Cannabinoids have been shown to help control blood sugar and metabolism and also to affect the performance of the liver. In fact, Joseph S. Alpert, M.D., editor-in-chief of the American Journal of Medicine, and author of a research paper titled, “The Impact of Marijuana Use on Glucose, Insulin, and Insulin Resistance among US Adults,” writes:
“Of the participants in our study sample, 579 were current marijuana users and 1975 were past users. In multivariable adjusted models, current marijuana use was associated with 16% lower fasting insulin levels and 17% lower HOMA-IR (insulin resistance). We found significant associations between marijuana use and smaller waist circumferences.”
Studies have also shown that cannabinoids increase nerve growth factor, which may help to relieve neuropathic pain. Cannabis’ antioxidant and antiinflammatory properties can also help in this fight. (A list of studies can be found at the end of this article.)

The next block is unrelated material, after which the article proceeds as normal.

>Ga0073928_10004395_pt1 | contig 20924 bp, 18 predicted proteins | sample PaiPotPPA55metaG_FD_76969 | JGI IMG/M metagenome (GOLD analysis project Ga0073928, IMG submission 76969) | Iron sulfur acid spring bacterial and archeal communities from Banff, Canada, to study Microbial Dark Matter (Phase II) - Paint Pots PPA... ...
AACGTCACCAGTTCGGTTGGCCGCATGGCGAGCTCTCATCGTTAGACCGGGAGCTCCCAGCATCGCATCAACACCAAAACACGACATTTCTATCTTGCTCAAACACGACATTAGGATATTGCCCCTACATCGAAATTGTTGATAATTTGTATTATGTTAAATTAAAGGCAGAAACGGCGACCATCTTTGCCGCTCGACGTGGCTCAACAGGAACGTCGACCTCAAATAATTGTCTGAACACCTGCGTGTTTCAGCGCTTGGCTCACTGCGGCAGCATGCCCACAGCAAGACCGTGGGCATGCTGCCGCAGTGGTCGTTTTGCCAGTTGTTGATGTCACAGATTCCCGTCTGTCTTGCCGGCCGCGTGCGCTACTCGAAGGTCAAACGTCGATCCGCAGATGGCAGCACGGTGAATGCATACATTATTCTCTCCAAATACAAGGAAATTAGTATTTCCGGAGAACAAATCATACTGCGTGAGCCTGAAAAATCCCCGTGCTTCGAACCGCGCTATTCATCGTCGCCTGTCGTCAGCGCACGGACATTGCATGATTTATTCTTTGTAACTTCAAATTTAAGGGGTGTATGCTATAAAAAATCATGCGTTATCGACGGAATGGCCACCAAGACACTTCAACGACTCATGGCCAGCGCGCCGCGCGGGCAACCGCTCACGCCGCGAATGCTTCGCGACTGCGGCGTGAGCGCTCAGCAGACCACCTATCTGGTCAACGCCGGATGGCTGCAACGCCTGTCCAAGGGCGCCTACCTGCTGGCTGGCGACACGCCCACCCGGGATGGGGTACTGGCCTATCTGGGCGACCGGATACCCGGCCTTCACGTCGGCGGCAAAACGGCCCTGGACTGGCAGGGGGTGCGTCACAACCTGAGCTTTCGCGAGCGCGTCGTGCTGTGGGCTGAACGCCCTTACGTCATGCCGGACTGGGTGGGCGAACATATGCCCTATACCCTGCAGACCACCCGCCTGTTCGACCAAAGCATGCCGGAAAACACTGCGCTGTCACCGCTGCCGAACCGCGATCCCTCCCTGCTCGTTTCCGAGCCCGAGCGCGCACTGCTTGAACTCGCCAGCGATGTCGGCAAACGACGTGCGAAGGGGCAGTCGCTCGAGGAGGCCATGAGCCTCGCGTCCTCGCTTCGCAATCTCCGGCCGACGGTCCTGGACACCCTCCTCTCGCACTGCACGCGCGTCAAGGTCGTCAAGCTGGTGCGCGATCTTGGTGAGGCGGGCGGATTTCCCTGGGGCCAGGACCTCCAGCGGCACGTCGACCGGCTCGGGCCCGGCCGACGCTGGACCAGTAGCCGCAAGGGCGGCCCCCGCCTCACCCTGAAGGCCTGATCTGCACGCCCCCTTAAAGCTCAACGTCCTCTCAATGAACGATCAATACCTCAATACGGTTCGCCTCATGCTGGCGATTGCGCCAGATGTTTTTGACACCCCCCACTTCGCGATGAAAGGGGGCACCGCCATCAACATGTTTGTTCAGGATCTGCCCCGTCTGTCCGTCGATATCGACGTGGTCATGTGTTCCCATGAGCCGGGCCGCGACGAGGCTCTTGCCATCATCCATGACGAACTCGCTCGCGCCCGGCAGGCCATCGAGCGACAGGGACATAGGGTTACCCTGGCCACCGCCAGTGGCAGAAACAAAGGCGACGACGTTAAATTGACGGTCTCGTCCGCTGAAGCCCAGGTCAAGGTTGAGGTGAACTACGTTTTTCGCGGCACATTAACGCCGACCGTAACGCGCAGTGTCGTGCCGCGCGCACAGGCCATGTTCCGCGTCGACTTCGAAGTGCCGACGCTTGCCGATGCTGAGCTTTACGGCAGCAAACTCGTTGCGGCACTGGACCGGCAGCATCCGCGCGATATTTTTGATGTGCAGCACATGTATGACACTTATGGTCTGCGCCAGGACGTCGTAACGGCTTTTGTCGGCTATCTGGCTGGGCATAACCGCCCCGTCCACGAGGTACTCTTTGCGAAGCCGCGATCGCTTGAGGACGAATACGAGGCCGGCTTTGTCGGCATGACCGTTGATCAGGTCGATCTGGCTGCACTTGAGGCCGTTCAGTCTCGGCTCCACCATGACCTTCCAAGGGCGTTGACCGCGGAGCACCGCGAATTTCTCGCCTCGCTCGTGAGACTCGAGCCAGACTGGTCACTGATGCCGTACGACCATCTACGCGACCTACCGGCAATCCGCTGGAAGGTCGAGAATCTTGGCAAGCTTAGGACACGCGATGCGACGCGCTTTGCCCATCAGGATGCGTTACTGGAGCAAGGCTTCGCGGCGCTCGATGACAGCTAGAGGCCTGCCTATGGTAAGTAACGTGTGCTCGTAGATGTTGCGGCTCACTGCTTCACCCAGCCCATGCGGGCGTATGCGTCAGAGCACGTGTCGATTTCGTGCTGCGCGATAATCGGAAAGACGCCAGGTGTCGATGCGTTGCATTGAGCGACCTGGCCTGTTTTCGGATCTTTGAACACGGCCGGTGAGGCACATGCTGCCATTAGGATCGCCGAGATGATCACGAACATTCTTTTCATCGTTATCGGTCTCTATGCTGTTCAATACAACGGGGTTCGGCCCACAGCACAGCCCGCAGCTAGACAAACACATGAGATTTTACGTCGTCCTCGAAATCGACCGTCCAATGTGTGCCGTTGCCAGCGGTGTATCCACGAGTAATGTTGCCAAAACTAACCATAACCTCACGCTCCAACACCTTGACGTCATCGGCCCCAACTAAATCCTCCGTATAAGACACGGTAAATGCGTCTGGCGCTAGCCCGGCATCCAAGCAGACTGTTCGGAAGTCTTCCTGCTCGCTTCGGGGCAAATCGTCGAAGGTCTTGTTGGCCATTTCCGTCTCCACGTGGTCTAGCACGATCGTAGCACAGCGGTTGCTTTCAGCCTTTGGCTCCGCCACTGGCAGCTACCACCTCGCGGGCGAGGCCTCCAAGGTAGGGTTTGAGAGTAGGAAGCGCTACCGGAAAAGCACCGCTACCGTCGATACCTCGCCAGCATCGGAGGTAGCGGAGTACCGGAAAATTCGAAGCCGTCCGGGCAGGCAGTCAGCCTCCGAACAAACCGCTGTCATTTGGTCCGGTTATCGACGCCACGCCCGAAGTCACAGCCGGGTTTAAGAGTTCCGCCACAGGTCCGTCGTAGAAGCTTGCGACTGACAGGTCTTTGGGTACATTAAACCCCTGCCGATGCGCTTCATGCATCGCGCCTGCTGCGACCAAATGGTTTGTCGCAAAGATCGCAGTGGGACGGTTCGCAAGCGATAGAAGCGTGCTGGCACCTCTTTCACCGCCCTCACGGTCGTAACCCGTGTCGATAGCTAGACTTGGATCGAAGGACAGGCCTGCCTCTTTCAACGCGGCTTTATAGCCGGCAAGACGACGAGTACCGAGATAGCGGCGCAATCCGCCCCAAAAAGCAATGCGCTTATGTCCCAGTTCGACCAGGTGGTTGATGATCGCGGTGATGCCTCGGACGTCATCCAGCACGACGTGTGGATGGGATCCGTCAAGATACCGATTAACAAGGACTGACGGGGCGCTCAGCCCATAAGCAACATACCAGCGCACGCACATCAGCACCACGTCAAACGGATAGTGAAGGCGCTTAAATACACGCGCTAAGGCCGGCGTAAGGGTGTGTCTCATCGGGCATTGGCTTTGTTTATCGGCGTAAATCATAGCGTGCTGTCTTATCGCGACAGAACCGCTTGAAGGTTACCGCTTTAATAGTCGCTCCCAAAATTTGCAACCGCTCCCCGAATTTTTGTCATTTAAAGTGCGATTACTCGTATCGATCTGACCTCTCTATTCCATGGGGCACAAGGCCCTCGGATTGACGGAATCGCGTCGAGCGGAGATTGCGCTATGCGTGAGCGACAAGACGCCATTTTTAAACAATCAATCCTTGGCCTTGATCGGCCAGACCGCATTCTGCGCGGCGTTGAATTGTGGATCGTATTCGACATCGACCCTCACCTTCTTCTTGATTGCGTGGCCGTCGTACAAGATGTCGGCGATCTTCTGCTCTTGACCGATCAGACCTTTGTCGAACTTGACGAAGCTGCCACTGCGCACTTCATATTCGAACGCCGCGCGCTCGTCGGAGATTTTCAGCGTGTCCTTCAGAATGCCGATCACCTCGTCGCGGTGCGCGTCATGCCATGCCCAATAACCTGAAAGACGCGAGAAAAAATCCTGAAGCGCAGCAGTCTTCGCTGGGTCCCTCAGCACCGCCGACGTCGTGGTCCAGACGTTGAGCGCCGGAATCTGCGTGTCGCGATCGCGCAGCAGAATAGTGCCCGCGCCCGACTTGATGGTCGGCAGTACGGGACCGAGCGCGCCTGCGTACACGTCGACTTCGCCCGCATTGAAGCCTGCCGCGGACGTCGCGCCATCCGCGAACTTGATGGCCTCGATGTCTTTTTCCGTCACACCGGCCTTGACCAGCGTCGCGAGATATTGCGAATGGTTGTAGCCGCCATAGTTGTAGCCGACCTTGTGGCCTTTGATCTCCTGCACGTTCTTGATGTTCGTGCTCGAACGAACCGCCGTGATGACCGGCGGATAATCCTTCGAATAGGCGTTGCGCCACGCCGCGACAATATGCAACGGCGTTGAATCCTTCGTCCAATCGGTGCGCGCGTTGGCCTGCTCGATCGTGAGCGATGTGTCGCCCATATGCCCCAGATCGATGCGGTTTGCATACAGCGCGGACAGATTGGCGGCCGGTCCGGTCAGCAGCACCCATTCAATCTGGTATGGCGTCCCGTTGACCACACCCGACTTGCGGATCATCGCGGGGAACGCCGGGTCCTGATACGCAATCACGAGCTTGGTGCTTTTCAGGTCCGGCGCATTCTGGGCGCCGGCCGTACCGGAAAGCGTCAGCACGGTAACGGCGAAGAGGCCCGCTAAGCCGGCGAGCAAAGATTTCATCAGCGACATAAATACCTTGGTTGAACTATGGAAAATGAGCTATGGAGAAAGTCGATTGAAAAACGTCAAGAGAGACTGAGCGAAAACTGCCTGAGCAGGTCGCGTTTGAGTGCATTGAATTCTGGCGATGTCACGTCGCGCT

Studies have also shown that cannabinoids help to reduce pain caused by diabetic neuropathy. One study showed that cannabinoids help to reduce proteins that trigger nerve damage in diabetic mice.
In another study involving 234 human subjects suffering from peripheral neuropathic pain more than half of the participants reported drastically reduced pain levels after supplementing with cannabinoids regularly for 10 months.
Diabetic retinopathy is another symptom of diabetes. It is a major cause of blindness. Research has shown that cannabinoids reduce neurotoxicity and inflammation caused by high blood sugar levels. This decreases retinal inflammation and protects blood vessels in the retina from swelling or leaking.